|European Case Law Identifier:||ECLI:EP:BA:1990:T027589.19900503|
|Date of decision:||03 May 1990|
|Case number:||T 0275/89|
|IPC class:||F28F 21/98
|Language of proceedings:||DE|
|Download and more information:||
|Title of application:||-|
|Headnote:||1. If postponement of oral proceedings is requested, the fact that, according to a professional representative, the represented party (in this case the patent proprietor) is suffering from acute illness and that his participation in the proceedings is necessary, is not in itself sufficient reason - at least without further particulars concerning the circumstances which make it necessary for the represented party to participate in the proceedings - for adjourning the proceedings.
2. The provisions of Article 101(2) EPC and Rule 58(3) EPC cannot be interpreted as meaning that the Opposition Division is obliged in every case to issue at least one communication.
|Relevant legal provisions:||
|Keywords:||Request to adjourn oral proceedings (rejected)
Reimbursement of appeal fee (rejected)
Summary of Facts and Submissions
I. On the basis of European patent application No. 85 100 650.2, filed on 23 January 1985 and claiming the priority of an earlier application which was filed on 21 March 1984 (DE-84 085 99U), European patent No. 0 158 010 with a single claim was granted on 28 October 1987. The claim reads as follows: "Component for steel radiators ..."
II. On 14 April 1988 the respondents (opponents) filed notice of opposition to the patent as granted, requesting its revocation on the grounds of lack of inventive step. In support of their submission...
III. In a decision dated 11 April 1989 the Opposition Division revoked the patent. ...
IV. On 19 April 1989 the appellant (patent proprietor) filed an appeal against this decision and paid the appropriate fee. The statement of grounds was filed on 22 July 1989. The appellant requested:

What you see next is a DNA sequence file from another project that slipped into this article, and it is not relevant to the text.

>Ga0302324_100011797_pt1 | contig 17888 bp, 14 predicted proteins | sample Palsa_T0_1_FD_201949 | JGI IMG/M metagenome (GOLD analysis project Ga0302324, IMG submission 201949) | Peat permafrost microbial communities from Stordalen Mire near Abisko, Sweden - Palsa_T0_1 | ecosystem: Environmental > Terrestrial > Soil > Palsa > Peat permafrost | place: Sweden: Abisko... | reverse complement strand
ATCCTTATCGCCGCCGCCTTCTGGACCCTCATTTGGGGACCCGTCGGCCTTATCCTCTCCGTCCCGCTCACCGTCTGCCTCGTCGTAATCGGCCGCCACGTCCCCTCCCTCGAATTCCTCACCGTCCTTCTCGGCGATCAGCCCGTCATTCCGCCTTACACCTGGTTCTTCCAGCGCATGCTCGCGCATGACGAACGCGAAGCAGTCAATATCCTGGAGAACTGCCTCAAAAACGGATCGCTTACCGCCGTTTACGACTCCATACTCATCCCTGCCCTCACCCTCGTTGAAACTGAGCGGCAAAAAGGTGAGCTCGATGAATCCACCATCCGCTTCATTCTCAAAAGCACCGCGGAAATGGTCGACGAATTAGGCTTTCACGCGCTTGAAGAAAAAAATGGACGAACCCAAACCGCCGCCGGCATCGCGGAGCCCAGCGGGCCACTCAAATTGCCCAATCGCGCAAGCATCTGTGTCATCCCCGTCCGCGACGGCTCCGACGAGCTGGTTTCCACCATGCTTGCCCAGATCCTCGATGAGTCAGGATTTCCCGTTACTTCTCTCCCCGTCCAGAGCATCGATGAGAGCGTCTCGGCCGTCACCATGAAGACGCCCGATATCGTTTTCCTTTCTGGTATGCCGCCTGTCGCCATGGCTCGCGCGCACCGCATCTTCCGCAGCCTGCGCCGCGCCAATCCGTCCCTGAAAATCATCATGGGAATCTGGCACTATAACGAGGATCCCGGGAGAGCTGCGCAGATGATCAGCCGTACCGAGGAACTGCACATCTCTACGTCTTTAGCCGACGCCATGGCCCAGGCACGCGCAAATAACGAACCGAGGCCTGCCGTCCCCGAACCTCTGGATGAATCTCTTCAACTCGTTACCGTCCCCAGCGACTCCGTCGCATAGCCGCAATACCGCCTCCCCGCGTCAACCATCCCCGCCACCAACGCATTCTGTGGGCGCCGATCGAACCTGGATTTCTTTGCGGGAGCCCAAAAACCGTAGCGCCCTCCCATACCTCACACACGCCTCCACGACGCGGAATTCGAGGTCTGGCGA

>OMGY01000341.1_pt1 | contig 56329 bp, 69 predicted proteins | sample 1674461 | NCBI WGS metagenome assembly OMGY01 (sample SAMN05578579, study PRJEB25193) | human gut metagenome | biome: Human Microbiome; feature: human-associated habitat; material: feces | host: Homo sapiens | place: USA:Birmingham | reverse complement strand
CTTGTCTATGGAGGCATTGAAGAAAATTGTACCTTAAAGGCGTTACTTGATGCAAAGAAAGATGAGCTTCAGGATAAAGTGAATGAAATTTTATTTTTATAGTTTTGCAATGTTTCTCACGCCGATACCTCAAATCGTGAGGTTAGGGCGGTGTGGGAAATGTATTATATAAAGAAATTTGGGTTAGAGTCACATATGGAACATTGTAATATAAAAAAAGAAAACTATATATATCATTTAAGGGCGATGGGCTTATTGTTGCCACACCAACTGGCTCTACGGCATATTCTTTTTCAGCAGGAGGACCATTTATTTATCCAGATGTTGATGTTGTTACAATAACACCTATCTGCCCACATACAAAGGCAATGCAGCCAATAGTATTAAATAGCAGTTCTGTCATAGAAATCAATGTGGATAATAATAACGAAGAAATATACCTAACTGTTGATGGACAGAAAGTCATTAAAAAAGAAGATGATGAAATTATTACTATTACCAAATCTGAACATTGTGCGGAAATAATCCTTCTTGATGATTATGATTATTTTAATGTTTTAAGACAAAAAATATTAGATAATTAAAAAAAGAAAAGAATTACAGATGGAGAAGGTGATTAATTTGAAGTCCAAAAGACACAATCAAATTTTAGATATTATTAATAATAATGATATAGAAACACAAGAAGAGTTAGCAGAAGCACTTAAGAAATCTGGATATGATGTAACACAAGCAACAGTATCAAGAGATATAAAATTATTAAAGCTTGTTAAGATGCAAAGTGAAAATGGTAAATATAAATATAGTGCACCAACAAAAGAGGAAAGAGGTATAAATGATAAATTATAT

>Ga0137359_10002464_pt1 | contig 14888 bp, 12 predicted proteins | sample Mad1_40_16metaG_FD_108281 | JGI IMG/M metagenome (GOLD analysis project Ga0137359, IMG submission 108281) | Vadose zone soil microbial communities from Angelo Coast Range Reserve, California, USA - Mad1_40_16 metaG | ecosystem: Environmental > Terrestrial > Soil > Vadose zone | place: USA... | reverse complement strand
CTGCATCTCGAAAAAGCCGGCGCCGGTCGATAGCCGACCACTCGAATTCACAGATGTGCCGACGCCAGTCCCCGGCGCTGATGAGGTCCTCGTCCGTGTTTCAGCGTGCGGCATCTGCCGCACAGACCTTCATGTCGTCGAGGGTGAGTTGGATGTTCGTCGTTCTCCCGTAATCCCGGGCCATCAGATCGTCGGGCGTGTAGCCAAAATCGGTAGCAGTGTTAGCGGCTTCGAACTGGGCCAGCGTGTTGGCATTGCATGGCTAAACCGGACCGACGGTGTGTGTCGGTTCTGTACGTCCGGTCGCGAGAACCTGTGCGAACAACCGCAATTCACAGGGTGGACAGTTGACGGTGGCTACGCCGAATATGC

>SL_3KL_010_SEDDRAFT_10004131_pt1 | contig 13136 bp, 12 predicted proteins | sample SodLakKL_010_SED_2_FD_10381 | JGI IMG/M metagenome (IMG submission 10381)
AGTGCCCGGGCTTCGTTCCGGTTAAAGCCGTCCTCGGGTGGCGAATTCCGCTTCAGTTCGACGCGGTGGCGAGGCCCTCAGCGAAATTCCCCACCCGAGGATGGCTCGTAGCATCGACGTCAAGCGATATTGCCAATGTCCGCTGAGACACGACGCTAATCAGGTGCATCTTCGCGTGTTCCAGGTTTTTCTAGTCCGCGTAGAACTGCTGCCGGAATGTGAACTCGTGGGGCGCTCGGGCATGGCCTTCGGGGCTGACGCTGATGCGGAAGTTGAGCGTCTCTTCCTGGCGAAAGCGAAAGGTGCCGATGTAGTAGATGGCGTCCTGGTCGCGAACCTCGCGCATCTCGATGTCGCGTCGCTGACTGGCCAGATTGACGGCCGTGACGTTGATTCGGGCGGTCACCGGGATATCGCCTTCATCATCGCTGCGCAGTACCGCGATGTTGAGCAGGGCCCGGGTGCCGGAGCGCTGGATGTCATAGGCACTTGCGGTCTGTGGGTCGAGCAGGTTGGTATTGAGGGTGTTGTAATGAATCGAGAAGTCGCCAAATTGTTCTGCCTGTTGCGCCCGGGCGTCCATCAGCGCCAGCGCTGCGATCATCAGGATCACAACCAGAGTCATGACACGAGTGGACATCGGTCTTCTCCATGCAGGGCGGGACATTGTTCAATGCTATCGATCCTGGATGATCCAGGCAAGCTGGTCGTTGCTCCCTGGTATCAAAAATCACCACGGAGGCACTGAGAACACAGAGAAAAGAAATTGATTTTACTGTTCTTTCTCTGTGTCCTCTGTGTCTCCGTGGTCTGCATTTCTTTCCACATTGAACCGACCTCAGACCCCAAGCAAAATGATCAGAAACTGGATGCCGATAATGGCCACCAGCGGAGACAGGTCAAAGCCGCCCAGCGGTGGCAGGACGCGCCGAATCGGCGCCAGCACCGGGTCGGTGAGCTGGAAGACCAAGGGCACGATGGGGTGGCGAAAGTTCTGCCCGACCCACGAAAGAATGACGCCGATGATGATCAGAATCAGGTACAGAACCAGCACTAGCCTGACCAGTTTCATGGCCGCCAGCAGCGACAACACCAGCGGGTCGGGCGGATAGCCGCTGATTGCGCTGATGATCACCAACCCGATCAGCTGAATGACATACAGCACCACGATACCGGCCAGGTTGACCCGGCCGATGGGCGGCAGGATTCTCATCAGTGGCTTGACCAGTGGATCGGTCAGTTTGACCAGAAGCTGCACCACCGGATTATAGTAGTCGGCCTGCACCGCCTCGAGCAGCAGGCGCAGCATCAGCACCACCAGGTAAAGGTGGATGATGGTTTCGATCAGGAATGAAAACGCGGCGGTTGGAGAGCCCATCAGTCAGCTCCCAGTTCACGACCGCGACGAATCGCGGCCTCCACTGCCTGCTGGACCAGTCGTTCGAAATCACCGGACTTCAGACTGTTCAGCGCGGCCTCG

1. That the contested decision be set aside and the patent maintained as granted.
2. That the appeal fee be reimbursed.
3. That the case be remitted to the Opposition Division.
4. That the foregoing requests 2 and 3 be decided upon first.
5. In the alternative, that a date be appointed for oral proceedings.
V. With regard to the request for reimbursement of the appeal fee, the appellant submitted:
(i) that the Opposition Division had failed to comply with Article 101(2) and Rule 58(3) EPC
(ii) that the principle of the right to submit comments had been violated and that serious procedural irregularities had therefore occurred.
In substantiation of his case, the appellant argued that the provisions of Article 101(2) and Rule 58(3) EPC could only be interpreted as meaning that, before taking a decision, the Opposition Division should inform the patent proprietor, in at least one communication, as to why it considers the patent should not be maintained. In the present case, the Opposition Division neglected to do this. Furthermore, the period between the receipt on 10 March 1989 of the opponent's letter, dated 22 February 1989, and the date on which the decision was issued, i.e. 11 April 1989, was too short to allow the appellant to present substantive comments in due time, added to which the decision had in fact been taken long before the date it was issued. The submission dated 10 April 1989 had not been taken into account in the decision.
VI. In his statement of grounds for appeal, and in several further written statements, the appellant commented on the Opposition Division's conclusion that the invention did not involve an inventive step. The substance of his remarks was as follows: ...
VII. In a communication from the Board dated 22 January 1990 attached to the summons to oral proceedings on 3 May 1990, the parties were informed that in the Board's interim view, the disclosures of D1 and D2 indicated a lack of inventive step in respect of the subject-matter of the sole claim.